Hebrew names are fascinating in the way they express attributes of God. Although not all Hebrew names contain reference to God, many do. There are two things worth noting concerning this category of names. The Hebrew for ‘God’ and ‘the LORD’, are the components used in proper names. The Hebrew for ‘God’ is ‘Elohim’, however only the initial ‘el’ element is used in names.
The Hebrew that in English usually translates into ‘the LORD’ is YHWH. There are two abbreviated versions of this in proper names. As can be seen, YHWH only contains consonants, reflecting the Hebrew consonantal script. Vowels were added later to facilitate reading and preserve interpretation, however YHWH was left voweless in keeping with rabbinic tradition not to pronounce the name of God. Most English-language translations of the Hebrew Bible uphold this tradition by translating ‘the LORD’, the capital letters being indicative of the underlying Hebrew.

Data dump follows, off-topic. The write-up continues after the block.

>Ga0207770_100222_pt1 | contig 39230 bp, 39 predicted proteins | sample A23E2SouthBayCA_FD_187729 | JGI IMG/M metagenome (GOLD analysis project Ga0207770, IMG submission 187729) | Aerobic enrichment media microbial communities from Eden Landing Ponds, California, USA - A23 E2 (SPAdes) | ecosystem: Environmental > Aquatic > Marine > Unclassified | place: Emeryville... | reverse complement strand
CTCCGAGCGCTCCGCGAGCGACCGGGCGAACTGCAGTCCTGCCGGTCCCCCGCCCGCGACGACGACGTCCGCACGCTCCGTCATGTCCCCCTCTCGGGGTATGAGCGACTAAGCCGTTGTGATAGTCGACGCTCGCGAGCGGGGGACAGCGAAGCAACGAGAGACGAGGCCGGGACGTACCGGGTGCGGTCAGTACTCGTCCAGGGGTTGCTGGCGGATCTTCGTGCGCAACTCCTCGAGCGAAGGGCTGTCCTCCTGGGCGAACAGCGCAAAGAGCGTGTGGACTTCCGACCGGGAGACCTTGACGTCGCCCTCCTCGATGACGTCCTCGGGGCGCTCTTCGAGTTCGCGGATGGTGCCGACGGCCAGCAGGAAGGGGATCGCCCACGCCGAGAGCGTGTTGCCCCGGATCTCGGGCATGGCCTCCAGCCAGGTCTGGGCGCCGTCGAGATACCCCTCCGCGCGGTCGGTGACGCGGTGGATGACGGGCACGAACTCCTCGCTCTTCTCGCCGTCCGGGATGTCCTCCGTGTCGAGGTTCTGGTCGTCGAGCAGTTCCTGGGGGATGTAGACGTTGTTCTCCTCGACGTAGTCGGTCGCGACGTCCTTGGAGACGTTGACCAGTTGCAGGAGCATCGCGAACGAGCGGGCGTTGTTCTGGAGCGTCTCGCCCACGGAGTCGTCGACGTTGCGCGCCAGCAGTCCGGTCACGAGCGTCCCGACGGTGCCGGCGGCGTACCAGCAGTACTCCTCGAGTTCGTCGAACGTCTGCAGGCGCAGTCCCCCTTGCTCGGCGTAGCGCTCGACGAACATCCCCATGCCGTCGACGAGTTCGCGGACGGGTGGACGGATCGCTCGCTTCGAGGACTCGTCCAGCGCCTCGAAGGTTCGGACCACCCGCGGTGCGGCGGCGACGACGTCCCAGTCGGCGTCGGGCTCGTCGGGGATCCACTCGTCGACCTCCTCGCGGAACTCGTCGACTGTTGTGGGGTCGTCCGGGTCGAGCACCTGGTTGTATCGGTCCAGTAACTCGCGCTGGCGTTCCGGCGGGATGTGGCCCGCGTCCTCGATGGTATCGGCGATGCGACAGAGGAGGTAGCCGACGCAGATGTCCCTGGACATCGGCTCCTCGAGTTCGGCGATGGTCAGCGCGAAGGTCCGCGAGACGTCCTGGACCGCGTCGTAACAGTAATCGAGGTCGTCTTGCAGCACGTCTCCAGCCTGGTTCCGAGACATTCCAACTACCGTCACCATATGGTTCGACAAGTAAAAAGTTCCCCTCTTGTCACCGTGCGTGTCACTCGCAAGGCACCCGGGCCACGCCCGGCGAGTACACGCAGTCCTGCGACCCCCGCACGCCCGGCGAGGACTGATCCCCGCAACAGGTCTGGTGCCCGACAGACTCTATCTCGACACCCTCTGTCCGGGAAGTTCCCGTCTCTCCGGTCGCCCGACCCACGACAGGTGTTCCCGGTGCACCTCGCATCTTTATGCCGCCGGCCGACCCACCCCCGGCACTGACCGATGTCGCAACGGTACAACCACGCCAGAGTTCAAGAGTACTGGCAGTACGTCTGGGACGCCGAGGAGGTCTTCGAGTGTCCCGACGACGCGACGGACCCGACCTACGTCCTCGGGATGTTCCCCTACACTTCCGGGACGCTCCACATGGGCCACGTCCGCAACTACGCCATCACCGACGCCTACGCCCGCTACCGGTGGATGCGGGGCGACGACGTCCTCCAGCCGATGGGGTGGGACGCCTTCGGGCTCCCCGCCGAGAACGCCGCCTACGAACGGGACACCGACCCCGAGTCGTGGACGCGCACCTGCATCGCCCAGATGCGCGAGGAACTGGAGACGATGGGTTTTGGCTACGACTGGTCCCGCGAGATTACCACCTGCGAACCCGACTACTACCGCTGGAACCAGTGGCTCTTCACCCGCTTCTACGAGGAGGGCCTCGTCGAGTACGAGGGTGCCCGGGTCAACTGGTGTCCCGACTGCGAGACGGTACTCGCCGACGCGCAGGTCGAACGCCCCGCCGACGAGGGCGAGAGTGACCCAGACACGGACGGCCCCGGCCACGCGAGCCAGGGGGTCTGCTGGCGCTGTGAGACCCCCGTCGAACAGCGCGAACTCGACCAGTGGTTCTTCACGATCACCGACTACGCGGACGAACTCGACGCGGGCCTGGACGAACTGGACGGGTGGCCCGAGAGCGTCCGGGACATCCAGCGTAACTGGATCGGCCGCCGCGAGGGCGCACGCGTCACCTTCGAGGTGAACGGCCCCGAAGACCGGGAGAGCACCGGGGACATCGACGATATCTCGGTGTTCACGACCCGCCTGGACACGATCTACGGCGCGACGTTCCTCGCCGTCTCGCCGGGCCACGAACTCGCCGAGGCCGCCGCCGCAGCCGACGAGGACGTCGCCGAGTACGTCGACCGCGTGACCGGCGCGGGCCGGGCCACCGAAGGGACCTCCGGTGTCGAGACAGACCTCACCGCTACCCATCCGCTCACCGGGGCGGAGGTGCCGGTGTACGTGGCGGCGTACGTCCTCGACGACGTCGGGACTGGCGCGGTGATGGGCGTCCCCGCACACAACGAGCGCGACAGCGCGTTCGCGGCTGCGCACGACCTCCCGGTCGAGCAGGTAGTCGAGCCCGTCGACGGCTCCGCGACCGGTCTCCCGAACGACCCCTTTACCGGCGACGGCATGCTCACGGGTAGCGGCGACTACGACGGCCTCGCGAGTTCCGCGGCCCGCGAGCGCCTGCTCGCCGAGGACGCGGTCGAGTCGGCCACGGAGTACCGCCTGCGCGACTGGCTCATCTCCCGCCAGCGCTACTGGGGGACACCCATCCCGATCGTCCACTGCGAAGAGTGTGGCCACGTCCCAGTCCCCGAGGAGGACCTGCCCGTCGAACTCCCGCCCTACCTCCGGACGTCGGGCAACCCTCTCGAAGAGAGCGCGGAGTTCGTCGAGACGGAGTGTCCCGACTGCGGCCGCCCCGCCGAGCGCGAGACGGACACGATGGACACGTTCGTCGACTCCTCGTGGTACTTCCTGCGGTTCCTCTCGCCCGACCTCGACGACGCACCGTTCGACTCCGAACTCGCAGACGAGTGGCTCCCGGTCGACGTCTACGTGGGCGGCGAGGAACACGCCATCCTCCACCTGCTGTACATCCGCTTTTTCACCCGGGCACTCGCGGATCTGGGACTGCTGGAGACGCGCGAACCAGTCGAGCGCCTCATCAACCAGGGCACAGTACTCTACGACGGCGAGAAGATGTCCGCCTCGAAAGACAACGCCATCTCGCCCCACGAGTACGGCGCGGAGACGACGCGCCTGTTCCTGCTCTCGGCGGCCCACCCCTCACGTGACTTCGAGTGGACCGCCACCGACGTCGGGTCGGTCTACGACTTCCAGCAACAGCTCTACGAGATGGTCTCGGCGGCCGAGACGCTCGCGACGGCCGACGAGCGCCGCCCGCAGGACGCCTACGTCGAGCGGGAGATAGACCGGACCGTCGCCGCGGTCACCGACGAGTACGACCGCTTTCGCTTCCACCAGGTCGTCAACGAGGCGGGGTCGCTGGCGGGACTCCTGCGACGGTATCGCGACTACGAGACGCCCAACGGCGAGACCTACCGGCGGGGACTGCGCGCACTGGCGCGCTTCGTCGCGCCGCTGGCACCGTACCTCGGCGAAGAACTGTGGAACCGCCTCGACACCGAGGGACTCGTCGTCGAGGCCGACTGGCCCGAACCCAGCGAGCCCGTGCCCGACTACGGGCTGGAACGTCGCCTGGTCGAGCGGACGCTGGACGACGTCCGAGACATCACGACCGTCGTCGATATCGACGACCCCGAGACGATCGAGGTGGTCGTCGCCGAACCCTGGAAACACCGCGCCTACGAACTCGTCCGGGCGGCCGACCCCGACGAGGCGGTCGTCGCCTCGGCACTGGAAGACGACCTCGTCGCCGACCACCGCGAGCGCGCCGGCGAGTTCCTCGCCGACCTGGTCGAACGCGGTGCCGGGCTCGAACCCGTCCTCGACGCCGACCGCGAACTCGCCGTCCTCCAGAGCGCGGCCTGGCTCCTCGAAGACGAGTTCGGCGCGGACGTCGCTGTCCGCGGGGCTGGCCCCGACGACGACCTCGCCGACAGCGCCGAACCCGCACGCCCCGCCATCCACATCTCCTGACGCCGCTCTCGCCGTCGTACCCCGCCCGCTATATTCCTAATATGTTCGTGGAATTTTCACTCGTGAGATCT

In Hebrew proper names the two parts of YHWH used are ‘yo’ and ‘ah’. This may be indicative of the vowels considered going with the consonants found at the beginning and end of the word. Finally, in most English versions of Hebrew names ‘y’ is rendered ‘j’.
Basically then, the collocations we are looking for in Hebrew names referring to God (in English translations) are: ‘jo’, ‘ah’ and ‘el’.
Joseph (יוסף)- Let’s start off with a false friend. The ‘y’ prefix to the three consonantal verbal root is generally considered as expressing ‘imperfect’ aspect (in BH often equivalent to future tense or in the jussive expressing a wish). ‘Joseph’ is indeed an example of such a verbal form. As an aside, the ‘i’ in ‘Isaac’ (again, Hebrew ‘y’) has the same function.
The three consonantal verbal root is *ysf which, especially in the causative, means “to increase”. This was of course the name given to Joseph by his mother Rachel as she was desperate to have more children (in competition with her sister):
And she called his name Joseph, saying, “May the LORD add to me another son!” (Gen 30:24 ESV)
Although “Joseph” does not contain the name of God (Yhwh or Elohim), the meaning “may he increase” nevertheless has God as its subject. Who does Joseph model? Jesus! In Jesus the Son God certainly increases the sons (and daughters) of God.
More Hebrew names to come…